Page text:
The essence of it is captured in the first verse of “Dem Bones“:
Toe bone connected to the foot bone
Foot bone connected to the heel bone
Heel bone connected to the ankle bone
Ankle bone connected to the shin bone
Shin bone connected to the knee bone
Knee bone connected to the thigh bone
Thigh bone connected to the hip bone
Hip bone connected to the back bone
Back bone connected to the shoulder bone
Shoulder bone connected to the neck bone
Neck bone connected to the head bone …
The final line gets to the bottom of it (if you are a deist or theist):
… Now hear the word of the Lord.
But belief in the connectedness of everything in the universe doesn’t depend on one’s cosmological views. In fact, a strict materialist who holds that the universe “just is” will be obliged to believe in universal connectedness because everything is merely physical (or electromagnetic), and one thing touches other things, which touch other things, ad infinitum. (The “touching” may be done by light.)
Connectedness isn’t necessarily causality; it can be mere observation. Though observation — which involves the electromagnetic spectrum — is thought to be causal with respect to sub-atomic particles. As I put it here:
There’s no question that [a] particle exists independently of observation (knowledge of the particle’s existence), but its specific characteristic (quantum state) is determined by the act of observation. Does this mean that existence of a specific kind depends on knowledge? No. It means that observation determines the state of the particle, which can then be known.
I should have been clear about the meaning of “determine”, as used above. In my view it isn’t that observation causes the quantum state that is observed. Rather, observation measures (determines) the quantum state at the instant of measurement. Here’s an illustration of what I mean:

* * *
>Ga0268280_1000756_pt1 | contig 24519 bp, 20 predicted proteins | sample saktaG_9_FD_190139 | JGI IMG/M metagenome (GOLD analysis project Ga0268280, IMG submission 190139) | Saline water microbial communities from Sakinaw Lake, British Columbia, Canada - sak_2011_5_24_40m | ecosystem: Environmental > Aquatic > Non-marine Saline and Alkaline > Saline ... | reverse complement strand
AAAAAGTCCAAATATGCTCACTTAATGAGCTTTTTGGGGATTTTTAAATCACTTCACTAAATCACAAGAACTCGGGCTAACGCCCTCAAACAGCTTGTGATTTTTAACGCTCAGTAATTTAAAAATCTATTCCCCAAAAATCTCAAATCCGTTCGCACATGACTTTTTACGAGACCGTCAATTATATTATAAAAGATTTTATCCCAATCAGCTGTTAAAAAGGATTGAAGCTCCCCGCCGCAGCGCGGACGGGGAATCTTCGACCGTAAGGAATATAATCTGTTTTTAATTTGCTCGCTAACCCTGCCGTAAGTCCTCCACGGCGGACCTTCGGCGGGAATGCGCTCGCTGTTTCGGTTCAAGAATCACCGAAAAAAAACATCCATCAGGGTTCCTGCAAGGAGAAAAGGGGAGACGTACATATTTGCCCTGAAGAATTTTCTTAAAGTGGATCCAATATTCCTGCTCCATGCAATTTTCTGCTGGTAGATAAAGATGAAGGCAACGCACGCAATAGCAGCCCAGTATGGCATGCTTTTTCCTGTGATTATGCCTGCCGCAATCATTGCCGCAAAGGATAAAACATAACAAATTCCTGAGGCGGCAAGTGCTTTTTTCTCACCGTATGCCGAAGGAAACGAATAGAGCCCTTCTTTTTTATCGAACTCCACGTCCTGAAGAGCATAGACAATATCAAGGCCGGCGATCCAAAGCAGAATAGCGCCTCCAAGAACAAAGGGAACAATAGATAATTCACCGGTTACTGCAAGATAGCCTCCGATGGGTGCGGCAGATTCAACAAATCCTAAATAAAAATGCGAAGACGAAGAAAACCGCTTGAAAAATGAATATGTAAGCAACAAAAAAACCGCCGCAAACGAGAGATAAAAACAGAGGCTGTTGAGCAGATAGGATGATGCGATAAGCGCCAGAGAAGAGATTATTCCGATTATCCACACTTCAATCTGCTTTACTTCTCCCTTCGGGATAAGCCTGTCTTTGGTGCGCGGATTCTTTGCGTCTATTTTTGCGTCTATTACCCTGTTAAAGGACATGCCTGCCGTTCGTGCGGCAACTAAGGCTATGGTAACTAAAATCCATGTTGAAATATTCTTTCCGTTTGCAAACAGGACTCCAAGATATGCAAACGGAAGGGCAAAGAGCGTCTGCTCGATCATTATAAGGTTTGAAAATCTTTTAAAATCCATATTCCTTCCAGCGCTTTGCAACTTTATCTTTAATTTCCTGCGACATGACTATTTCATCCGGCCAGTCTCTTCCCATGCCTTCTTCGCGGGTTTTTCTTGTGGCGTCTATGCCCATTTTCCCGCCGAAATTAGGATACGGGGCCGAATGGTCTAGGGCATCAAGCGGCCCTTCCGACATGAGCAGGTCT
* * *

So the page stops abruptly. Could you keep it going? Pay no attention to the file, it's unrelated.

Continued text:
A die is rolled. Its “quantum state” is determined (measured) when it stops rolling and is readily observed. But the quantum state isn’t caused by the act of observation. In fact, the quantum state can be observed (determined, measured) — but not caused — at any point while the die is rolling by viewing it, sufficiently magnified, with the aid of a high-speed camera.
Connectedness can also involve causality, of course. The difficult problem — addressed at the two links in the opening paragraph — is sorting out causal relationships given so much connectedness. Another term for the problem is “causal density“, which leads to spurious findings:
When there are many factors that have an impact on a system, statistical analysis yields unreliable results. Computer simulations give you exquisitely precise unreliable results. Those who run such simulations and call what they do “science” are deceiving themselves.
Is it any wonder that “scientists” tell us that one thing or another is bad for us, only to tell us at a later date that it isn’t bad for us and may even be good for us? This is a widely noted phenomenon (though insufficiently documented). But its implications for believing in, say, anthropogenic global warming seem to be widely ignored — most unfortunately.